Recommendation: As the Subcommittee on Quantum Information Science (QIS Subcommittee) moves forward, the Office of Science and Technology Policy co-chair, in coordination with other co-chairs and participating agency officials, should take steps to fully implement leading practices that enhance and sustain collaboration. (Recommendation 1)

    Agency Affected: Executive Office of the President: Office of Science and Technology Policy

  2. Status: Open

    Comments: The Department of Commerce agreed with GAO's September 2018 recommendation and, as of January 2020, had taken steps to work with the other co-chairs of the National Science and Technology Council's Quantum Information Science (QIS) Subcommittee to begin implementing it. The QIS Subcommittee, created pursuant to the National Quantum Initiative Act, enacted in 2018, continues to be led by four co-chairs from the Department of Commerce's National Institute of Standards and Technology, Department of Energy, National Science Foundation (NSF), and OSTP. The law requires, among other things, that the QIS Subcommittee develop a 5-year Strategic Plan by December 21, 2019. In January 2020, an NSF official and OSTP staff reported that a draft strategic plan was under review. According to the NSF official, the strategic plan will include an assessment of actions the agencies are taking in support of QIS, and, in particular, the degree to which the agencies have developed mechanisms that enhance and sustain collaboration. The official said the draft plan will be submitted to the National Quantum Initiative Advisory Committee, which conducts independent assessments of and advises the President and QIS Subcommittee on matters related to the National Quantum Initiative. The NSF official reported that the membership of the Advisory Committee will be announced in the spring 2020 timeframe, at which time it will begin its review of the draft strategic plan. In addition to the development of a strategic plan, the National Quantum Initiative Act called for the establishment of a National Quantum Coordination Office to support the QIS Subcommittee, which OSTP formed in March 2019. Following this, in Oct. 2019 the QIS Subcommittee created three interagency working groups: (1) the science working group is working to coordinate the scientific and technical aspects of programs; (2) the workforce, infrastructure, and industry working group is working to identify workforce and technology needs; and (3) the end-user group is working to connect the nation's research and development community, including academics and industry players, to potential early adopters in the federal government. Taking this action will help to enhance and strengthen interagency collaboration and could help ensure that agencies effectively marshal their efforts to maintain U.S. competitiveness in quantum computing. When the strategic plan is finalized and we confirm what additional actions the QIS Subcommittee has taken to fully implement leading practices that enhance and sustain collaboration, we will provide updated information.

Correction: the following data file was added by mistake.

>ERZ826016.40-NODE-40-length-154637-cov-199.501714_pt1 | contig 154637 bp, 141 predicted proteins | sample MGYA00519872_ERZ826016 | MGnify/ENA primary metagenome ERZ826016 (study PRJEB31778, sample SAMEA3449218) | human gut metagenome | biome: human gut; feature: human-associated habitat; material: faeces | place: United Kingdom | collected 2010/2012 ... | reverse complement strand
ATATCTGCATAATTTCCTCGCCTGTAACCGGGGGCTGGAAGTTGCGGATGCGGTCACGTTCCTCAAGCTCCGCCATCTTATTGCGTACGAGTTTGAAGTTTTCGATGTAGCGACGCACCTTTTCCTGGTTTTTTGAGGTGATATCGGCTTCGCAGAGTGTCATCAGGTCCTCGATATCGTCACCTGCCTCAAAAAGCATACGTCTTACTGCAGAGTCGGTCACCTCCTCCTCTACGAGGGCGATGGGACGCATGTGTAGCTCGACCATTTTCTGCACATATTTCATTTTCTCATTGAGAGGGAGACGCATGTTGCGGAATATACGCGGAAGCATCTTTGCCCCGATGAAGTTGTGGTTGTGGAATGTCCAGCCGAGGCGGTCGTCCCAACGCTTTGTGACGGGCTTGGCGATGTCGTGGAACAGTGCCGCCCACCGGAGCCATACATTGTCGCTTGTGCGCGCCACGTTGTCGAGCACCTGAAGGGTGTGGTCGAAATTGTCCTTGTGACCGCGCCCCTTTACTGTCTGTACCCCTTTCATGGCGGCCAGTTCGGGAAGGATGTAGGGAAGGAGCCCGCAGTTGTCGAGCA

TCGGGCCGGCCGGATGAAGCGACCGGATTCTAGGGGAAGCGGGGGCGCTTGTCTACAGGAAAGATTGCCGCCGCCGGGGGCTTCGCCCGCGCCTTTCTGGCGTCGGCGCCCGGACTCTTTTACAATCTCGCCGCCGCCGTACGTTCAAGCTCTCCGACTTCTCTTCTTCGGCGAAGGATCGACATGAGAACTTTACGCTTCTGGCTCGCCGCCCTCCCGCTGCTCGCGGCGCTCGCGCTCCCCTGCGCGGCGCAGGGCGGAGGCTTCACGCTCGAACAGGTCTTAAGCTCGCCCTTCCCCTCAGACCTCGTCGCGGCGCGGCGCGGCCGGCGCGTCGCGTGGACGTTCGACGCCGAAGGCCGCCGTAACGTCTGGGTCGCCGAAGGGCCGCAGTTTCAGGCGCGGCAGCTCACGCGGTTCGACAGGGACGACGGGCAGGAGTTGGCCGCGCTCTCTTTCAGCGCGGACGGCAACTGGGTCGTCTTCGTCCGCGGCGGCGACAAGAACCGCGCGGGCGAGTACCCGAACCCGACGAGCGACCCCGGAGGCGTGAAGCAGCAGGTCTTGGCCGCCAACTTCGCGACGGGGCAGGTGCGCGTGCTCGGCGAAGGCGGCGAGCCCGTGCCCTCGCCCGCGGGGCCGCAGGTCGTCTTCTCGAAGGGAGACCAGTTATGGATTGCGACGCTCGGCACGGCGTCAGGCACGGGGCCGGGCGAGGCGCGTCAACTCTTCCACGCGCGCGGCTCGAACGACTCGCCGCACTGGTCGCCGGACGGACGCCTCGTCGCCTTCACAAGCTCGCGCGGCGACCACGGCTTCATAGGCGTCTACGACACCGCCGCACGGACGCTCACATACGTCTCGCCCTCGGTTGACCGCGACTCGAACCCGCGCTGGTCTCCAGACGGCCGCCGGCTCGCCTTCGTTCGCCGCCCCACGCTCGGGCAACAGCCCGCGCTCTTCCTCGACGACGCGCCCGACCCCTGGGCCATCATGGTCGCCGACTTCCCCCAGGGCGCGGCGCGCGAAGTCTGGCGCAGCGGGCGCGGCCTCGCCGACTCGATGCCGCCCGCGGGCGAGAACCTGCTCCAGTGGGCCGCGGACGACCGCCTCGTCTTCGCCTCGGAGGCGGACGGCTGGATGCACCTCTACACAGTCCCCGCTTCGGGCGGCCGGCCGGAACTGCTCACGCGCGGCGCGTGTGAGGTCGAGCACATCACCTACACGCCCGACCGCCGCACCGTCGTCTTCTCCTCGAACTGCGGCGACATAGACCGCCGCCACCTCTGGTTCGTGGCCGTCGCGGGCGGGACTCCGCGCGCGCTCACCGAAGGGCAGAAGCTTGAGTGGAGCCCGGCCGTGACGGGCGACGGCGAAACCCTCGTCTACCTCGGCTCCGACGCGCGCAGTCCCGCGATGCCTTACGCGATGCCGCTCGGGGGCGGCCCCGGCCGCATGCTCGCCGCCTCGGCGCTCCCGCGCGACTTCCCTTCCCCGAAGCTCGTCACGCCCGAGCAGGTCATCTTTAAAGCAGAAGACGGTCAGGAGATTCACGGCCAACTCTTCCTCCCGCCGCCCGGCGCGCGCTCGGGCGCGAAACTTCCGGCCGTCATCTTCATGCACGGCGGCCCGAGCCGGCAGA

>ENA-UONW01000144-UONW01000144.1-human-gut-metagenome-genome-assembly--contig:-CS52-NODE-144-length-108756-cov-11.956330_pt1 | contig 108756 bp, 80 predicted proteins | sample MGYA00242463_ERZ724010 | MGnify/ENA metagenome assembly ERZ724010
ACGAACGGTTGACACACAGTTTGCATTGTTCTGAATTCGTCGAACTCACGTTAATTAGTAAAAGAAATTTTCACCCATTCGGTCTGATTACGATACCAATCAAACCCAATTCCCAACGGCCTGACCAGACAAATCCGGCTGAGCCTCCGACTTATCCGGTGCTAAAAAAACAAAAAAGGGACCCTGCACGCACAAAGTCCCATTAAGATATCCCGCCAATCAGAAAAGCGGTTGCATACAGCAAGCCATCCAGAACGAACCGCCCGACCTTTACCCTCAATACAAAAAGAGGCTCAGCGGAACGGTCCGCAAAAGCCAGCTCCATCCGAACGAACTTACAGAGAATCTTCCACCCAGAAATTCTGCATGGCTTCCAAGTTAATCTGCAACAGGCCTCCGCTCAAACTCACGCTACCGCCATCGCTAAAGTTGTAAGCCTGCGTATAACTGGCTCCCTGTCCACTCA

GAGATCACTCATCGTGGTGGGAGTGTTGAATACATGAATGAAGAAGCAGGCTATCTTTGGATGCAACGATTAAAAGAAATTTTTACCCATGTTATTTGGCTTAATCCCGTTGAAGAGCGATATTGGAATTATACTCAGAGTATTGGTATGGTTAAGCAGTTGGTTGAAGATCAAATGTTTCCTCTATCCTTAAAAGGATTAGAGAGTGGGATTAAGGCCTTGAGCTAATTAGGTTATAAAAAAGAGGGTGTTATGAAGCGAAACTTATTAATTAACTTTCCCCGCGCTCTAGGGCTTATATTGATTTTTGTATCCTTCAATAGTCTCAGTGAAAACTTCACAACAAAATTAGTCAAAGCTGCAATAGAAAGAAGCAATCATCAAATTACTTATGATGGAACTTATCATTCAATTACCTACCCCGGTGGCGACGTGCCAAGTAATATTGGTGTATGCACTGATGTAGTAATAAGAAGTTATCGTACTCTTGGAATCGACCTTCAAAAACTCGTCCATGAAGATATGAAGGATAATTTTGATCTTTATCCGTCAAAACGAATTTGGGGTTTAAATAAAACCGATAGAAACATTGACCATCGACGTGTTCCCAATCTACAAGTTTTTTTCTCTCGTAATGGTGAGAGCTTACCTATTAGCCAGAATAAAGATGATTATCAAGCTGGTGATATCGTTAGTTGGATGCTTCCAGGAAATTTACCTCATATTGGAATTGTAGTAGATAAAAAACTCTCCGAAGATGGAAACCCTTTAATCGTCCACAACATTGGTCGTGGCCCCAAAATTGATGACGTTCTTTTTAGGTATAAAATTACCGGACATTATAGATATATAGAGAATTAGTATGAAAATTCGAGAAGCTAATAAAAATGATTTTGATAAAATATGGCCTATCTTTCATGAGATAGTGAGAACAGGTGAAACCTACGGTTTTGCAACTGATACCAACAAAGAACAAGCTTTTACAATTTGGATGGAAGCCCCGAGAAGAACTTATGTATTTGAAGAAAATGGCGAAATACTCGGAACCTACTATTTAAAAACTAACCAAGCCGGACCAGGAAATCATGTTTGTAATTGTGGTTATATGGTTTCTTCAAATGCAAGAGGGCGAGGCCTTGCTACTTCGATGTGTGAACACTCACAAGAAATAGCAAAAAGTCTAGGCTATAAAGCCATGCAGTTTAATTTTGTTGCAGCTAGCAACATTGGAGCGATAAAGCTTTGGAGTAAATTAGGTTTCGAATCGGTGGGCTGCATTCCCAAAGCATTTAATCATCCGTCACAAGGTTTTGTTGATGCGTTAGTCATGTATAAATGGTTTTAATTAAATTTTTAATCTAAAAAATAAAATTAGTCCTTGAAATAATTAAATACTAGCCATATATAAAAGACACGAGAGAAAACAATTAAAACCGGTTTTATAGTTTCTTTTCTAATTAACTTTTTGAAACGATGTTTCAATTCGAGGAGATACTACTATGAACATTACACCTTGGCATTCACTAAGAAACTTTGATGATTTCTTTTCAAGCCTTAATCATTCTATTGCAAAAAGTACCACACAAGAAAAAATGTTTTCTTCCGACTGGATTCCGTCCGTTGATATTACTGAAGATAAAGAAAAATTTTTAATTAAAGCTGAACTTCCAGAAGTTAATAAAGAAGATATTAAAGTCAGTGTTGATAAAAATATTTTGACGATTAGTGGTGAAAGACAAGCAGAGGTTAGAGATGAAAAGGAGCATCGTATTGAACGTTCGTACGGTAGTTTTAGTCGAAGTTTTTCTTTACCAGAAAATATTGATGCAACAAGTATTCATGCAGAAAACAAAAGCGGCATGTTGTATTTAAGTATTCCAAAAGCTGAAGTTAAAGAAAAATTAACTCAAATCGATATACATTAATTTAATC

Recommendation: As the QIS Subcommittee moves forward, the Department of Commerce co-chair, in coordination with other co-chairs and participating agency officials, should take steps to fully implement leading practices that enhance and sustain collaboration. (Recommendation 2)

    Agency Affected: Department of Commerce

  3. Status: Open